Tick bite-induced allergy cases on rise in Tri-State

Tick bite-induced allergy cases on rise in Tri-State
Published: Jul. 31, 2023 at 7:27 PM CDT
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EVANSVILLE, Ind. (WFIE) - A recent report from the CDC shows more than 100,000 people have developed a red-meat allergy since 2010 because of a syndrome caused by a bite from a tick.

Alpha-Gal syndrome is caused by the saliva of a lone star tick.

Deaconess Immunologist and Allergist Dr. Majed Koleilat said cases in the area have been growing since he diagnosed his first case as late as 2008.

Koleilat said the allergy can include all mammal meats, gelatin products, some medicines and even dairy. Reactions to these products can range from mild to severe.

“It can go just from generalized abdominal unease to some fatigue and aches and pains, but it could also be the full-blown allergic reaction,” he said.

Dr. Koleilat said anyone who goes outside can be at risk of contracting Alpha-Gal.

“The risk factor is being outside. You could be outside for half an hour and be bitten by a tick or you could spend your whole life outside and not be bitten by a tick,” he said. “It’s you, trees, ticks and your luck.”

Evansville native Mark Schminke said he feels unlucky to have developed the allergy not just once but twice in his lifetime. He said he was first bitten by a lone star in 2007 and after a few years worked with his allergist to get back to a normal diet.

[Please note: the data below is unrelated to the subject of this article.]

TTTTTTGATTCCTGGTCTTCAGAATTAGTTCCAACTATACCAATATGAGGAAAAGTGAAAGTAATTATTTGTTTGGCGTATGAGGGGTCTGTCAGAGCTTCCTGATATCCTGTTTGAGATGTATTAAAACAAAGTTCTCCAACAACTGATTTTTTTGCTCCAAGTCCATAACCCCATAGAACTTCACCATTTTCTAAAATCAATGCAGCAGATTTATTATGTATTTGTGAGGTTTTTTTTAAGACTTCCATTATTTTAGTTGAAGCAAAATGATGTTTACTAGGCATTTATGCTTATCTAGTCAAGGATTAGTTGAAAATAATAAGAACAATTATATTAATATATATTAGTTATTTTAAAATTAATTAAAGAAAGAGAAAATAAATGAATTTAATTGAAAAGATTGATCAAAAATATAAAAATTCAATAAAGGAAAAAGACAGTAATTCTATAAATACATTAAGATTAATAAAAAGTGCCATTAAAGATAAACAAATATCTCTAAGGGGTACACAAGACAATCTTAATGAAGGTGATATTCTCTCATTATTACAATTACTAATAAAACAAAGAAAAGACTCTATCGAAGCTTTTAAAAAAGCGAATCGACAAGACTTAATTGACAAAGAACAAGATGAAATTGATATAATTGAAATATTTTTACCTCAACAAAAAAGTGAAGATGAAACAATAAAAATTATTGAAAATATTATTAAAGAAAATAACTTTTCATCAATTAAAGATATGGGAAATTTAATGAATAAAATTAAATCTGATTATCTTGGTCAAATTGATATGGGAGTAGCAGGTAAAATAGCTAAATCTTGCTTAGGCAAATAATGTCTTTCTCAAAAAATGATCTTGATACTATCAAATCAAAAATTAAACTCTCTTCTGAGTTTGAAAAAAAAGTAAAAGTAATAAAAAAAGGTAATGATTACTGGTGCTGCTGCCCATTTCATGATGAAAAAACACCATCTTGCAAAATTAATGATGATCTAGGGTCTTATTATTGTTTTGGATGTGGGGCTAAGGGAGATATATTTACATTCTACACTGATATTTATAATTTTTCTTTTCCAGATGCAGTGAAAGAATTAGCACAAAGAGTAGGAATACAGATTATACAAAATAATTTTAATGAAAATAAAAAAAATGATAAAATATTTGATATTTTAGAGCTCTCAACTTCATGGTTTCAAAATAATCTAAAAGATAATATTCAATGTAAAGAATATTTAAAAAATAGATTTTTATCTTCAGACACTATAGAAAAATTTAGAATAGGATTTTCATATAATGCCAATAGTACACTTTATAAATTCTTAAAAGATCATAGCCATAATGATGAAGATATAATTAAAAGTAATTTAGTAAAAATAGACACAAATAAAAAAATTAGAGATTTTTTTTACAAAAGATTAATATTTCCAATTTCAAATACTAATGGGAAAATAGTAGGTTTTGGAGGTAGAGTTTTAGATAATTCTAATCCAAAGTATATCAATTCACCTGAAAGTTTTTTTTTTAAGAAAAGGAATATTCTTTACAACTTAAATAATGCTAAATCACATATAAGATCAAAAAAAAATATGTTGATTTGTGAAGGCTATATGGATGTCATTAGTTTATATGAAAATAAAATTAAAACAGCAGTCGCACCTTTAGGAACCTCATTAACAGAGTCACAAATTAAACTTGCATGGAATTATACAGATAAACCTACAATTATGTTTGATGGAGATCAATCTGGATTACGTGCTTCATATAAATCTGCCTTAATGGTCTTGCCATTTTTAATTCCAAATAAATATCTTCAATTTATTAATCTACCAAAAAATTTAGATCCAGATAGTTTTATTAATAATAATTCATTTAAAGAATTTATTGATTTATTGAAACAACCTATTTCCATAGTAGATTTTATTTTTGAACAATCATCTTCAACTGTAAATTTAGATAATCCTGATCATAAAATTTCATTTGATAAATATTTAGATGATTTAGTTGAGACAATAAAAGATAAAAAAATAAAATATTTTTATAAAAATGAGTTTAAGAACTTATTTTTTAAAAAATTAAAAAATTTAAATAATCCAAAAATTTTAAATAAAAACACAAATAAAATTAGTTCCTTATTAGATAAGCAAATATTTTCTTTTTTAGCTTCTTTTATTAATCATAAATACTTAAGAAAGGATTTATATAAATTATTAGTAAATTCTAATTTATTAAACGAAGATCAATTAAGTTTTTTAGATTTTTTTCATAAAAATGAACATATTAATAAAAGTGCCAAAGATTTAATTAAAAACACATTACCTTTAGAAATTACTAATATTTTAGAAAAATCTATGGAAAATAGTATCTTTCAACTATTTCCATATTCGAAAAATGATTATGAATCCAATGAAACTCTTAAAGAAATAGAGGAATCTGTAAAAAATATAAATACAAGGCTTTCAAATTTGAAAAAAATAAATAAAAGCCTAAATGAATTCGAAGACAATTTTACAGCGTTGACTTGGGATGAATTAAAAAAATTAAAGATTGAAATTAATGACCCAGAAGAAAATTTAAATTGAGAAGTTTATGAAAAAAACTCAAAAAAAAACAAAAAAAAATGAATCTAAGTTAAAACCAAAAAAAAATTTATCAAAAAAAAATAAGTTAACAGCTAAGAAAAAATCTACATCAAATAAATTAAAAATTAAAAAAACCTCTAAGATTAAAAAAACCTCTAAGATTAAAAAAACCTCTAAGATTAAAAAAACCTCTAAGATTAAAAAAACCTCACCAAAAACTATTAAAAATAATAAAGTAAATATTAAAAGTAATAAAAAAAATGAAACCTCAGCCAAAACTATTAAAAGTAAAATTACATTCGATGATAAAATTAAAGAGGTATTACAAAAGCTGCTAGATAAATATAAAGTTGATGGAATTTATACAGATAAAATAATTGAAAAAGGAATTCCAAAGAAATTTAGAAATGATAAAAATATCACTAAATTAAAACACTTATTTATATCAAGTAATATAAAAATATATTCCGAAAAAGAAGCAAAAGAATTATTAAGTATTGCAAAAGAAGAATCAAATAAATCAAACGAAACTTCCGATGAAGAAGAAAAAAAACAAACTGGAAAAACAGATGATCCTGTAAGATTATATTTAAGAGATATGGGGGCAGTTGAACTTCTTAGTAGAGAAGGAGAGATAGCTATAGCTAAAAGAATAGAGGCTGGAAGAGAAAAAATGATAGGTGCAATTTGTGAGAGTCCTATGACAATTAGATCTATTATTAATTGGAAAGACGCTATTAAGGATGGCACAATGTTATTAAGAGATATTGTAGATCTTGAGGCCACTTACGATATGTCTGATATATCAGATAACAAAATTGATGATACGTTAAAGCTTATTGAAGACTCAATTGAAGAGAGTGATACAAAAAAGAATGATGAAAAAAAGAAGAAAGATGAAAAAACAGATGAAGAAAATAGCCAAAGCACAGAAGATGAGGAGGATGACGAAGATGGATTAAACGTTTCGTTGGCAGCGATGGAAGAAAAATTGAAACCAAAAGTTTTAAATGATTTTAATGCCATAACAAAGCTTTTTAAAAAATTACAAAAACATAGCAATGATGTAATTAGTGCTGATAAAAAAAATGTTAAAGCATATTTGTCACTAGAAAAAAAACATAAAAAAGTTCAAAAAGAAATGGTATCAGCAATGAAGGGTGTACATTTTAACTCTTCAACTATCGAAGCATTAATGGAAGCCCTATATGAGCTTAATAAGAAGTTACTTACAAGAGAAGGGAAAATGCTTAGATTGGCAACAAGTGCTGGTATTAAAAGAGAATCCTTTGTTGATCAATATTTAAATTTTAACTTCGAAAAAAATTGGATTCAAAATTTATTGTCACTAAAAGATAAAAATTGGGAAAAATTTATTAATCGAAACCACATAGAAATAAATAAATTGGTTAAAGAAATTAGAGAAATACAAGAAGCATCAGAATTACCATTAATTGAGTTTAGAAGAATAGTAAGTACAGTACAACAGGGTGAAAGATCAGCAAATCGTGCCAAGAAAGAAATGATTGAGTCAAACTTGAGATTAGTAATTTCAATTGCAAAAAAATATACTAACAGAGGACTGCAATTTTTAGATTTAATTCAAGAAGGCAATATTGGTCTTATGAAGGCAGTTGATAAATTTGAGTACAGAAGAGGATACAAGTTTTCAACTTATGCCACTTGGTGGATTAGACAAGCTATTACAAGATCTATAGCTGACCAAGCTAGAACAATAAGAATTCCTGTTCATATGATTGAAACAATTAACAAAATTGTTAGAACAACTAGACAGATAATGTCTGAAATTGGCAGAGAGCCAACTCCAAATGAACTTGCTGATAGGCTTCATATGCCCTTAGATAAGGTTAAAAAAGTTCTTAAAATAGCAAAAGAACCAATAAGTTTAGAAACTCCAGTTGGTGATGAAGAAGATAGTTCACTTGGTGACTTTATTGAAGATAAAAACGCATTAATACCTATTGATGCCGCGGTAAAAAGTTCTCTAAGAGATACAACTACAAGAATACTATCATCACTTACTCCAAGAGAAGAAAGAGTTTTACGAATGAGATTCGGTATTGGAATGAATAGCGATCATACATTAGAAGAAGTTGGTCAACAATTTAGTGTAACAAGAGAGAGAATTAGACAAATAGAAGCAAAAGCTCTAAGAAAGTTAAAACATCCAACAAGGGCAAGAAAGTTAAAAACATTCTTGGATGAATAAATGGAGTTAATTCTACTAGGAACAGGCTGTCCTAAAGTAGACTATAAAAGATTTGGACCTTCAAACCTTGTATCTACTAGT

Schminke says he was bitten again a few years later.

“To get it is like winning a small lottery, to get it twice is like winning the Powerball,” Schminke said. “And I didn’t win the right Powerball.”

Despite taking precautions, Schminke said recognized the symptoms of Alpha-Gal immediately after he was bitten by a tick for the second time during a fishing trip.

“I wasn’t in the woods at all, I was in a boat in the middle of the lake and got bitten. So, you can take all the precautions in the world, but you can’t always take all of them,” Schminke said.

However, as the population living with the allergy grows, Schminke said it has become easier to live with the diet--especially with the rise of several Alpha-Gal social media blogs sharing recipes and information on the syndrome.

Schminke said he and his wife have come up with several red-meat alternatives to enjoy including ostrich and emu steaks that they special order from small farms across the country.